University of Texas president Bill Powers told the American-Statesman on Thursday that he did not authorize one current and one former regent to contact Alabama football coach Nick Saban’s agent in January about the possibility of Saban replacing Mack Brown as Longhorns coach.
Powers also said he only recently became aware of the clandestine conversation when it was reported on a fan website, and declined to give a reaction to Thursday’s Associated Press report about the January telephone conversation.
The AP reported that current Texas regent Wallace Hall, former regent Tom Hicks and Jimmy Sexton — Saban’s agent — spoke by telephone a few days after Alabama beat Notre Dame on Jan. 7 in the national championship game.
“Mack Brown is our coach, and is working hard to move the program in the right direction,” Powers told the American-Statesman.
Hicks was heavily involved in the 1997 search for John Mackovic’s replacement that led to the hiring of Brown. Hicks’ brother, Stephen Hicks, is a current regent; he told the AP he was out of the country at the time of that January conversation and was unaware of it.
Attempts to reach Sexton on Thursday were unsuccessful. A message to Alabama’s sports information staff was not returned.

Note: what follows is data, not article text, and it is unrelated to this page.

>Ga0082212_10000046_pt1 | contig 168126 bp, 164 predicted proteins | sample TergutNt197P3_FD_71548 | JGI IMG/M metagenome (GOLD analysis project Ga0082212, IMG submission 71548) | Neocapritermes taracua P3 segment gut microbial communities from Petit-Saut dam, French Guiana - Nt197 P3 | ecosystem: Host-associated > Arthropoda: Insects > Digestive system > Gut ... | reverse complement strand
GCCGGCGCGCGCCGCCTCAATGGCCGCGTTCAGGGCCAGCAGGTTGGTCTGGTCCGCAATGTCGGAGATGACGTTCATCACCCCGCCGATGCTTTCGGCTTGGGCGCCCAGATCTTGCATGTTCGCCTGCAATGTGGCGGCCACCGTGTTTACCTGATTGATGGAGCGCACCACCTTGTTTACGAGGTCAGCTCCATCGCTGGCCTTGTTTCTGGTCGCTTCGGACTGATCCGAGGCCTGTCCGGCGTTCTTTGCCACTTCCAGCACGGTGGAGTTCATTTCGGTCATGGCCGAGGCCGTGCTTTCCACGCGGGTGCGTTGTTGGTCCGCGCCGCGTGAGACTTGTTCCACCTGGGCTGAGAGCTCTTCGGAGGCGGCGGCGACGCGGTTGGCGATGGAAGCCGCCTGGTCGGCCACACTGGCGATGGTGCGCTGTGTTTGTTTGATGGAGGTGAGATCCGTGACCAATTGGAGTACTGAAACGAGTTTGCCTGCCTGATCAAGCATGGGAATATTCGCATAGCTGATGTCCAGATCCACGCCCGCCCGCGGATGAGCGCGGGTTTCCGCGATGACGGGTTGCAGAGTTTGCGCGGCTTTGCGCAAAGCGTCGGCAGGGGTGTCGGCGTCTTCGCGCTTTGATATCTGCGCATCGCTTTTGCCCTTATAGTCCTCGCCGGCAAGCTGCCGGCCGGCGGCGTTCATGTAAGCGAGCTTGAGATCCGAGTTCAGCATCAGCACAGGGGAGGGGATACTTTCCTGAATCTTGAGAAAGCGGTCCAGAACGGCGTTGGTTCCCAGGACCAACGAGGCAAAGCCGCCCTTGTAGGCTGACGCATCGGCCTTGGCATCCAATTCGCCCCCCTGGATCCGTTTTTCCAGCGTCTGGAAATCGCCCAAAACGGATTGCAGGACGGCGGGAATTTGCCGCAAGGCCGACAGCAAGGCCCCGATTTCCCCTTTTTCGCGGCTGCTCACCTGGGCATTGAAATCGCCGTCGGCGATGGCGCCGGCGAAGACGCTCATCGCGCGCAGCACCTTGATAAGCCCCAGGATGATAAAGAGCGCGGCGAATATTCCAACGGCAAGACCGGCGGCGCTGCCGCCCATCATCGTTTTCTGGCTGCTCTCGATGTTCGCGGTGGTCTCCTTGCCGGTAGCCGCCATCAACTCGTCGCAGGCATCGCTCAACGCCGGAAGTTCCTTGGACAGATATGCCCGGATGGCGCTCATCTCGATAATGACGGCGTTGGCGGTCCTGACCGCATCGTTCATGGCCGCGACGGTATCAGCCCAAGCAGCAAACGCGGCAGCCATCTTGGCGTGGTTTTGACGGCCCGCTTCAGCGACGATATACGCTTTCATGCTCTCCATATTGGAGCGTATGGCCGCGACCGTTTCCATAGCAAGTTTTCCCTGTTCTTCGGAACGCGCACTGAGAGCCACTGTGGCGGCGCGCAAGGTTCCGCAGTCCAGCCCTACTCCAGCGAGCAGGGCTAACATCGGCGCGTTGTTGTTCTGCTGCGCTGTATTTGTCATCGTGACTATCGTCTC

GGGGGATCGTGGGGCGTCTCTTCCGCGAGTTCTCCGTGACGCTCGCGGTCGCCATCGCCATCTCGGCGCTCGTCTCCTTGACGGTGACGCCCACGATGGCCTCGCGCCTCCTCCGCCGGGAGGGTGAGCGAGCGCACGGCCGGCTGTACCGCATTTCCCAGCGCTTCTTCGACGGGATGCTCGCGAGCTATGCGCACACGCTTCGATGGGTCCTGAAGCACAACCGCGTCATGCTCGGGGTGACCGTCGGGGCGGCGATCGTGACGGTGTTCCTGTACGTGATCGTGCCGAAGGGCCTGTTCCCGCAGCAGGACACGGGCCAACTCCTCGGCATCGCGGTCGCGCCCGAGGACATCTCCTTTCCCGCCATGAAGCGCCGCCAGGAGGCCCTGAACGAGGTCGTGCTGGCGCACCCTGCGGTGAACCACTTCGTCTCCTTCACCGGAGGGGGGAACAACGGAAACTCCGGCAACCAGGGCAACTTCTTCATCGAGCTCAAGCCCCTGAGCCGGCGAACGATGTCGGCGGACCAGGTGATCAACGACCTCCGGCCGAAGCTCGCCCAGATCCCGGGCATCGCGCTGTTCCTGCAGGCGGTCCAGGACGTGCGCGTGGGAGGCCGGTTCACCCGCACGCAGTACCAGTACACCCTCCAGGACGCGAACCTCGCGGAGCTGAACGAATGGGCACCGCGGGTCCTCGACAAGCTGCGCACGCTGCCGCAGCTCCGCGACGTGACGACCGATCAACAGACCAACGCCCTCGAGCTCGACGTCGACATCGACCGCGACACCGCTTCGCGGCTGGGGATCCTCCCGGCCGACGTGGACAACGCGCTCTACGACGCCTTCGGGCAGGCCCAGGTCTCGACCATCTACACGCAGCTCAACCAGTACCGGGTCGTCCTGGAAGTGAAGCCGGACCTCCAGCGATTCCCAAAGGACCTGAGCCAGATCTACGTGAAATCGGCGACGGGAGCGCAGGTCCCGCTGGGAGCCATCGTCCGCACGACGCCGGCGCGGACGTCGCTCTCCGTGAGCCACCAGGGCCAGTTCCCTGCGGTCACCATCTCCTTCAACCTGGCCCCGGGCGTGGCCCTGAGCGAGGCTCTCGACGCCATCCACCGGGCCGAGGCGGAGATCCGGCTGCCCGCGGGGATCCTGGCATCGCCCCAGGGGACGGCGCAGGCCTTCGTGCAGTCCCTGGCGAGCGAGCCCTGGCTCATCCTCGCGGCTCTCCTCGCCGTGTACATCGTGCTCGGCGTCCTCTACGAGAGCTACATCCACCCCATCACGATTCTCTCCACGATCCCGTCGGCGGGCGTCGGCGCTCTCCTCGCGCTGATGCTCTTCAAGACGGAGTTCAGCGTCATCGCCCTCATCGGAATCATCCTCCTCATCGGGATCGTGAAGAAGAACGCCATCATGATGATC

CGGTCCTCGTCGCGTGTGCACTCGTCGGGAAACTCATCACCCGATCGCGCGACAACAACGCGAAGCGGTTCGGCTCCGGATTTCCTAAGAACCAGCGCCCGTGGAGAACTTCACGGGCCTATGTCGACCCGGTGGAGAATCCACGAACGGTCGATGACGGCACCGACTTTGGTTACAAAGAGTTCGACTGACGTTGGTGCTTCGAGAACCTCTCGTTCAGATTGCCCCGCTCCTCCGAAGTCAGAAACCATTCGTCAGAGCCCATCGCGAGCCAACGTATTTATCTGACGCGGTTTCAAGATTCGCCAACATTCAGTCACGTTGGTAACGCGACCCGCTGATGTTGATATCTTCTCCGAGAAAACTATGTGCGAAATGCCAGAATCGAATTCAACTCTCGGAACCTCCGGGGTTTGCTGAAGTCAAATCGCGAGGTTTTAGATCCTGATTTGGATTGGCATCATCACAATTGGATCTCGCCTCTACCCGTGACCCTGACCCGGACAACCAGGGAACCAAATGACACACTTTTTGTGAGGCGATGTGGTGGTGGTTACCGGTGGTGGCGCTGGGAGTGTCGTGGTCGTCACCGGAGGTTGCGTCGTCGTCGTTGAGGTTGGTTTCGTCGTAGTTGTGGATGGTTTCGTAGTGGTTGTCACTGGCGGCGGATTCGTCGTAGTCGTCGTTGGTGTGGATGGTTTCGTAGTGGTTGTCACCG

Saban, speaking on his weekly radio show, did address the report Thursday, the website AL.com reported. “Every year it’s something,” Saban said. “… Quite frankly, I’m just too damn old to start all over some place else.”
Two days after the phone call, Tom Hicks met with Brown over lunch and told the Longhorns coach about the conversation, according to the AP, which reported that Brown told Hicks he was not yet ready to retire. After that, the dalliance with Sexton went no further, Hall told the AP.
Hall said he has not been in further contact with Sexton, and didn’t know if anyone else from the university had spoken with the agent.
Brown, however, was very upset by the conversation, a highly-placed Texas source told the American-Statesman.
“Mack was furious with Hall,” the source said, who added that Brown and Tom Hicks remain friends.
Joe Jamail, a billionaire Houston attorney and Brown’s personal friend and attorney, suggested to the AP that Hall had acted on his own and that Jamail threatened to sue anyone outside the university if they try to pressure Brown to resign.
“If there are any more, get ready for a lawsuit,” Jamail said. “Mack has publicly stated he wants to coach.”
Brown, who is under contract until 2020 with a salary of $5.4 million this year, won the 2005 national title and lost to Saban’s Alabama team in the championship game in the 2009 season, but his team continues to struggle to get its footing. Texas, off to a 1-2 start this year, has gone 23-18 since that title game loss, and if the Longhorns fall to Kansas State on Saturday, they would start a season 1-3 for the first time since 1956.
Texas is favored to beat Kansas State, although the Wildcats have beaten the Longhorns five straight times.
Texas men’s athletic director DeLoss Dodds also declined to be drawn into the story Thursday, telling the American-Statesman that “it’s a regents thing, and I’m going to stay out of it.”
Last week, both Dodds and Jamail told the American-Statesman that they still were supporting Brown.